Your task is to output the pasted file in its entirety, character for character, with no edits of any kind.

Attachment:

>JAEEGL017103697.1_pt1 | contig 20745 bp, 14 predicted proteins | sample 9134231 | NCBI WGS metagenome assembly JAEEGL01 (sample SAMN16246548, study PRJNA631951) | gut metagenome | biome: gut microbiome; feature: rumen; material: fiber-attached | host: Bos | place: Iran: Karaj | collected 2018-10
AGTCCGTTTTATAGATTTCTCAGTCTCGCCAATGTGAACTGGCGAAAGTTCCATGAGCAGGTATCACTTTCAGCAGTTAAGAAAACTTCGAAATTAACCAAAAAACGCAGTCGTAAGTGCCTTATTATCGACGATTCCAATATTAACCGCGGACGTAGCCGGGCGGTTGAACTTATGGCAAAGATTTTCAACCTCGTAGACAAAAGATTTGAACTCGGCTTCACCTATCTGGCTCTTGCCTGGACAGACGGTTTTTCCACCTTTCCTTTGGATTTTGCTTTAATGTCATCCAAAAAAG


>JAEEGL017103697.1_pt1 | contig 20745 bp, 14 predicted proteins | sample 9134231 | NCBI WGS metagenome assembly JAEEGL01 (sample SAMN16246548, study PRJNA631951) | gut metagenome | biome: gut microbiome; feature: rumen; material: fiber-attached | host: Bos | place: Iran: Karaj | collected 2018-10
AGTCCGTTTTATAGATTTCTCAGTCTCGCCAATGTGAACTGGCGAAAGTTCCATGAGCAGGTATCACTTTCAGCAGTTAAGAAAACTTCGAAATTAACCAAAAAACGCAGTCGTAAGTGCCTTATTATCGACGATTCCAATATTAACCGCGGACGTAGCCGGGCGGTTGAACTTATGGCAAAGATTTTCAACCTCGTAGACAAAAGATTTGAACTCGGCTTCACCTATCTGGCTCTTGCCTGGACAGACGGTTTTTCCACCTTTCCTTTGGATTTTGCTTTAATGTCATCCAAAAAAG